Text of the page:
How to solve some of the most common Hibernate issues with proper logging?

Hibernate’s logging configuration is an important but rarely discussed topic. The right configuration can help you to find potential issues during development while a wrong configuration can cause serious performance problems in production. That’s one of the reasons why I explain different configuration options in my new book Hibernate Tips: More than 70 solutions to common Hibernate problems.

In this post, we’ll share 2 of the most useful Hibernate logging tips from the book. Let’s get started.

1. Solving the most common Hibernate performance problem

Let’s take a look at one of the recipes included in the book. It helps you to find n+1 select issues during development. This performance problem often occurs when Hibernate has to initialize lazily fetched associations between entities. Unfortunately, this issue is hard to find in the source code because you just call the getter method of an attribute that maps the association, like author.getBooks(). If you do this in a loop that iterates through a List of Author entities, Hibernate has to perform 1 query to load n Author entities and n additional queries to initialize the association. That is called the n+1 select issue, and it’s one of the most common performance problems.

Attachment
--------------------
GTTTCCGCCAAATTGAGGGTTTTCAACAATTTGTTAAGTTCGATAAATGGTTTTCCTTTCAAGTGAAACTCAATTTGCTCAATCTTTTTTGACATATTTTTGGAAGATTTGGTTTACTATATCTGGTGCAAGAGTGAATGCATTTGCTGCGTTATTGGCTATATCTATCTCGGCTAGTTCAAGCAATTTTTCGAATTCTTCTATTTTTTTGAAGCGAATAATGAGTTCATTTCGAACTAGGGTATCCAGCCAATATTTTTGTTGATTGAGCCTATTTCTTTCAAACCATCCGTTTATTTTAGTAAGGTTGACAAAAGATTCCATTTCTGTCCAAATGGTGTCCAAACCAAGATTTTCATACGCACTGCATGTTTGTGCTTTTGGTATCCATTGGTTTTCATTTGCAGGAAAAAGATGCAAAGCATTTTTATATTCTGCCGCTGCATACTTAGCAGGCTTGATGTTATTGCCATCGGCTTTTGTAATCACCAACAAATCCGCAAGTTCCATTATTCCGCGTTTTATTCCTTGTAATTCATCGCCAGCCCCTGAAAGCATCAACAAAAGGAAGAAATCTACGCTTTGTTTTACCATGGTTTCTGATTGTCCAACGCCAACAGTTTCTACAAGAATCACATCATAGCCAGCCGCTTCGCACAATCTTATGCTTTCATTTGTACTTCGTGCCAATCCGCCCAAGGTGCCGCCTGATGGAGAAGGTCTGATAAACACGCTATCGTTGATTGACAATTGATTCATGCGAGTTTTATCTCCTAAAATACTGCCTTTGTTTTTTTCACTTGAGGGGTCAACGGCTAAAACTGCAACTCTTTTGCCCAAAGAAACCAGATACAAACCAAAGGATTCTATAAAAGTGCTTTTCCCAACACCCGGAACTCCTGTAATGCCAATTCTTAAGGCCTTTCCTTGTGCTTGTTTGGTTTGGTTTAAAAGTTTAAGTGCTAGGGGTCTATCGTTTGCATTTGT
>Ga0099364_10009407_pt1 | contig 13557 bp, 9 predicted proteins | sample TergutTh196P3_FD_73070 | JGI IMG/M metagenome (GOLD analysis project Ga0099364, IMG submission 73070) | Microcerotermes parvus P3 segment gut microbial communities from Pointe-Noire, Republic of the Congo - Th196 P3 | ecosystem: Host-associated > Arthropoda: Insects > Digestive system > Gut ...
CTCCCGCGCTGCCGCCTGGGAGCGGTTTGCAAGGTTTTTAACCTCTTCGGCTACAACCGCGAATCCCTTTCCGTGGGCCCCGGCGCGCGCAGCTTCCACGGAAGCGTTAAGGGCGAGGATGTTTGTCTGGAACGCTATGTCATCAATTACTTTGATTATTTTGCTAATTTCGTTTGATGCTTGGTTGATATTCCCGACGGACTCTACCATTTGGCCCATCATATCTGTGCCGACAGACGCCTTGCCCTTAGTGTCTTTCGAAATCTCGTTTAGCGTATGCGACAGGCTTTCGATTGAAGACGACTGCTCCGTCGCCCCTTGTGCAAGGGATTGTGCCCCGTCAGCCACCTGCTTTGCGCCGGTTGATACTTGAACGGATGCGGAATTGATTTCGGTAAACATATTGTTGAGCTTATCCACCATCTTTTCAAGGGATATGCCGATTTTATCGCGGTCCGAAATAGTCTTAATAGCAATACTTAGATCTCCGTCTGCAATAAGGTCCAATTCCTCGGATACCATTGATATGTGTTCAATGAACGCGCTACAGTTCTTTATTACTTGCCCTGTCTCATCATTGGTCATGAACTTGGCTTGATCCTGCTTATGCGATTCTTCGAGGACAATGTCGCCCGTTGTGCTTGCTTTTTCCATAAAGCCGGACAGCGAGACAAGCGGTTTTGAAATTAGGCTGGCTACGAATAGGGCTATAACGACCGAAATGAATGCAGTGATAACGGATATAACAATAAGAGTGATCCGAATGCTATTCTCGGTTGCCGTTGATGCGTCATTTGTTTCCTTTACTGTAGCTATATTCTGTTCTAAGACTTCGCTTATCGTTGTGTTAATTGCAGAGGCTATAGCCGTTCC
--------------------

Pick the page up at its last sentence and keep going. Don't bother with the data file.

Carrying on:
You can find it by activating Hibernate`s Statistics component which provides an easy way to count all executed queries in your Hibernate Session. Let’s see how it’s done.

How to count the executed queries in a Session


Some of my use cases are slow and seem to perform too many queries.

How do I count all queries executed within a Hibernate Session?


The easiest way to count all executed queries is to activate Hibernate’s statistics component. Hibernate then collects a lot of internal statistics and provides them as a log message and via the Statistics API.

WARNING: Do not use this in production! Collecting the statistical information creates an overhead that slows down your application.

Hibernate’s statistics component is deactivated by default. You can activate it by setting the hibernate.generate_statistics parameter to true. You can either do this by providing a system property with the same name or by setting the parameter in the persistence.xml file.